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Bruno Dey, a former SS-watchman at the Stutthof concentration camp, hides his face behind a folder as he leaves a Hamburg courtroom, on July 23, 2020.

FABIAN BIMMER/AFP/Getty Images

All appeals against the conviction of a 93-year-old Nazi concentration camp guard have been dropped, a Hamburg court said Monday, making the decision legally binding and easing the way for possible future prosecutions.

Bruno Dey was convicted last month of 5,232 counts of accessory to murder in Hamburg state court – equal to the number of people believed to have been killed at Stutthof during his service there in 1944 and 1945.

Because he was 17 and 18 at the time of his alleged crimes, Dey’s case was heard in juvenile court and he was given a two-year suspended sentence.

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Dey was convicted under new legal reasoning that even though there was no evidence linking him to a specific crime, as a camp guard he was guilty of accessory to murders committed while he was there.

The reasoning had been successfully used in the past to convict death camp guards, and the precedent set in 2015 when a federal court upheld the 2015 conviction of former Auschwitz guard Oskar Groening.

Dey’s case extended the argument to apply to a guard at a concentration camp – camps where people were killed by the tens of thousands, but that did not exist for the sole purpose of extermination like the Nazi death camps.

His conviction is now considered legally binding, after his attorney and three people who had joined the trial as co-plaintiffs decided to retract their appeals, the Hamburg state court said.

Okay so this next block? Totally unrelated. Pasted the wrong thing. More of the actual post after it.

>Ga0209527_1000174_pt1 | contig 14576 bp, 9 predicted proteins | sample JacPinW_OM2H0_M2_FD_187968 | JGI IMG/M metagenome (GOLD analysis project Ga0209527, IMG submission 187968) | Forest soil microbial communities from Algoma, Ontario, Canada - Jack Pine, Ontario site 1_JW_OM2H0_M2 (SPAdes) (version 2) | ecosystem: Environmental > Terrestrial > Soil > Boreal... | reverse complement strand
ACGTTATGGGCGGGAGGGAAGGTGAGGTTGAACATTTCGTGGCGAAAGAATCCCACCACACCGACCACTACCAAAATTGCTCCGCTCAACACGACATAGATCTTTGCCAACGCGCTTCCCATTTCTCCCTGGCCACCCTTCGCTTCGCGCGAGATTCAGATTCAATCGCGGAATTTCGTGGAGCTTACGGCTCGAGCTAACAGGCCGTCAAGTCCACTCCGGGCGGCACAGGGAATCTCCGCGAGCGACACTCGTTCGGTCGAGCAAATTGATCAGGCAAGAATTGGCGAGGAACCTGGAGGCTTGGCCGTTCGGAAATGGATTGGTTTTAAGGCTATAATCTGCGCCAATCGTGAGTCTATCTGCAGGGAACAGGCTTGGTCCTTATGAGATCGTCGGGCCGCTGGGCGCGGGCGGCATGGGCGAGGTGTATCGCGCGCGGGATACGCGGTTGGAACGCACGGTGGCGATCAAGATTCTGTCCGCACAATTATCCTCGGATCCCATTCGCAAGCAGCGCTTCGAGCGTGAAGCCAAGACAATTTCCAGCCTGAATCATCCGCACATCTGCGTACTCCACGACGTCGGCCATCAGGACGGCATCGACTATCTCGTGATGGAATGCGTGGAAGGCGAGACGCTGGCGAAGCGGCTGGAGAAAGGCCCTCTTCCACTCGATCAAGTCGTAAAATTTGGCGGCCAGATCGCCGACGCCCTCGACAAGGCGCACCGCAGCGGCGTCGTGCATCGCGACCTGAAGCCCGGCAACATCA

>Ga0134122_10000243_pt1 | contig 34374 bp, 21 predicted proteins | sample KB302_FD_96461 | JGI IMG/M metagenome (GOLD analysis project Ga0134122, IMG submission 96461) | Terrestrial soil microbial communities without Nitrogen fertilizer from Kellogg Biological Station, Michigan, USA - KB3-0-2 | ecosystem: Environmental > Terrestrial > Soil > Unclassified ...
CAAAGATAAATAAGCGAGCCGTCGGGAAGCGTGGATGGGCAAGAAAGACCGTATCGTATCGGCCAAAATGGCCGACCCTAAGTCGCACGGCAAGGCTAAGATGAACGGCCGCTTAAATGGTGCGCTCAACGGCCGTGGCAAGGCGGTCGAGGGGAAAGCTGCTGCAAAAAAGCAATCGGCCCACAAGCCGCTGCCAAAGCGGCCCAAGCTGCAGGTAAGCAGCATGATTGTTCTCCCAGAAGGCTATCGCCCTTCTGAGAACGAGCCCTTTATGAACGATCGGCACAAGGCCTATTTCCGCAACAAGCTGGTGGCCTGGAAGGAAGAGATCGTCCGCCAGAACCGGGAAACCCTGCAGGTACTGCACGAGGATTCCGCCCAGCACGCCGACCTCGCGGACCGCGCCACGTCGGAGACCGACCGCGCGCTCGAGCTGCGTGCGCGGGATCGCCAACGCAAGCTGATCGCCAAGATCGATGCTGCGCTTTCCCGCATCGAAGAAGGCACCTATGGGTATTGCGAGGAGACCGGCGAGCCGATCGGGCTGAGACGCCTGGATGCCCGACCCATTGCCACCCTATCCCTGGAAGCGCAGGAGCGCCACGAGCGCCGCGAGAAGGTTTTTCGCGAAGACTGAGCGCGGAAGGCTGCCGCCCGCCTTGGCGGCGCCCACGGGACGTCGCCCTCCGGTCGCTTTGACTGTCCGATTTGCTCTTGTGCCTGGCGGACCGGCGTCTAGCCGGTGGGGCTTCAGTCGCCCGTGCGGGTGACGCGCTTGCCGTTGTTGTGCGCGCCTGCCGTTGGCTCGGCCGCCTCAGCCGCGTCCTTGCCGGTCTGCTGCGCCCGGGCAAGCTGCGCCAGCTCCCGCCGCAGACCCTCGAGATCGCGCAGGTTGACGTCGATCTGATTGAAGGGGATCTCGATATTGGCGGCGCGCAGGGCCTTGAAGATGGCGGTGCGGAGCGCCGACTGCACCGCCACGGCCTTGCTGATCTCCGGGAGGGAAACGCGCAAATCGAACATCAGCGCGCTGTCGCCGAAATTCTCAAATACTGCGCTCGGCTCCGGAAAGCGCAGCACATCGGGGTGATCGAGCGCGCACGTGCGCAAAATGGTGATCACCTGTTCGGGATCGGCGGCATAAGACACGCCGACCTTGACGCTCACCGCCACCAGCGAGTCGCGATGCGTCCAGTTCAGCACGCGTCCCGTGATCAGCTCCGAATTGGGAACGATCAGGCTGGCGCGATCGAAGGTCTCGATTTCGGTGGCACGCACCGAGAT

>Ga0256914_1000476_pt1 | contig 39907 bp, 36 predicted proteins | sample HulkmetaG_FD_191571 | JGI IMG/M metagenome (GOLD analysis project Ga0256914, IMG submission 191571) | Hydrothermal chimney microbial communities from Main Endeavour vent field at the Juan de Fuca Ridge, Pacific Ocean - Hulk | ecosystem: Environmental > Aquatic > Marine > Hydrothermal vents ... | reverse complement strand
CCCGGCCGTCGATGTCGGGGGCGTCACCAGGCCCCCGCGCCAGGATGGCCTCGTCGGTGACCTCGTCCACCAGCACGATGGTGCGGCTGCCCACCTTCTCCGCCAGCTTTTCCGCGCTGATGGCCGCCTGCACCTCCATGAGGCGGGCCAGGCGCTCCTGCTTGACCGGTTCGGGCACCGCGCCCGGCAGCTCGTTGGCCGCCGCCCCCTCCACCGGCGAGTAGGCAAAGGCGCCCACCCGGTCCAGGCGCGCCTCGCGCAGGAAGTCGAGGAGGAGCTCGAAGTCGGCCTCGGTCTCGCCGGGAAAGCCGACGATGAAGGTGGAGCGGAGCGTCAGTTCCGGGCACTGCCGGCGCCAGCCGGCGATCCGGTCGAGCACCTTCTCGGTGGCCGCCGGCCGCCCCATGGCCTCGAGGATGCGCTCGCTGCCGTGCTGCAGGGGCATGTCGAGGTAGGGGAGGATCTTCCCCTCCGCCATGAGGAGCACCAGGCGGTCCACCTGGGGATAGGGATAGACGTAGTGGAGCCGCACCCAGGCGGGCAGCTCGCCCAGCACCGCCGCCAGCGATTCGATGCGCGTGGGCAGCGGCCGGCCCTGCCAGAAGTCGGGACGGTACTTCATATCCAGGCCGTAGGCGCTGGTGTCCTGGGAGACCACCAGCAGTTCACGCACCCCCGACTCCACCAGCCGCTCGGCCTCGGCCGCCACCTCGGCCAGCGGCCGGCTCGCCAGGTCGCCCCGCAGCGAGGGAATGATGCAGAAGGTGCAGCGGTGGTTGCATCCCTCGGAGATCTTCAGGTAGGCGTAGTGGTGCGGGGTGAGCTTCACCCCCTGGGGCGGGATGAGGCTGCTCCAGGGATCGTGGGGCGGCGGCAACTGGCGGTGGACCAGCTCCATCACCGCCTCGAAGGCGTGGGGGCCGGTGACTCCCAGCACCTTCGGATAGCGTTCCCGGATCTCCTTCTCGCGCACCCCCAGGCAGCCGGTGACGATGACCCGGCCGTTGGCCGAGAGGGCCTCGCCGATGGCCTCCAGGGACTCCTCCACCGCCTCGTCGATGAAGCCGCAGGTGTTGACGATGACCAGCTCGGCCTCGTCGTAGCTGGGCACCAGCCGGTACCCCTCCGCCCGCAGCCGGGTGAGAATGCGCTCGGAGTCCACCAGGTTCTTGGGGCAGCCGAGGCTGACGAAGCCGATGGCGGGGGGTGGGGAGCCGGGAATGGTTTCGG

That eases the way for more possible prosecutions of concentration camp guards even though it’s 75 years since the end of World War II.

Last month, another former Stutthof guard, aged 95, was charged and the special prosecutors’ office that investigates Nazi-era crimes has more than a dozen ongoing investigations.

Initially a collection point for Jews and non-Jewish Poles removed from Danzig, Stutthof from about 1940 was used as a so-called “work education camp” where forced labourers, primarily Polish and Soviet citizens, were sent to serve sentences and often died.

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From mid-1944, when Dey was posted there, tens of thousands of Jews from ghettos in the Baltics and from Auschwitz filled the camp along with thousands of Polish civilians swept up in the brutal Nazi suppression of the Warsaw uprising.

More than 60,000 people were killed there by being given lethal injections of gasoline or phenol directly to their hearts, shot or starved. Others were forced outside in winter without clothing until they died of exposure, or were put to death in a gas chamber.

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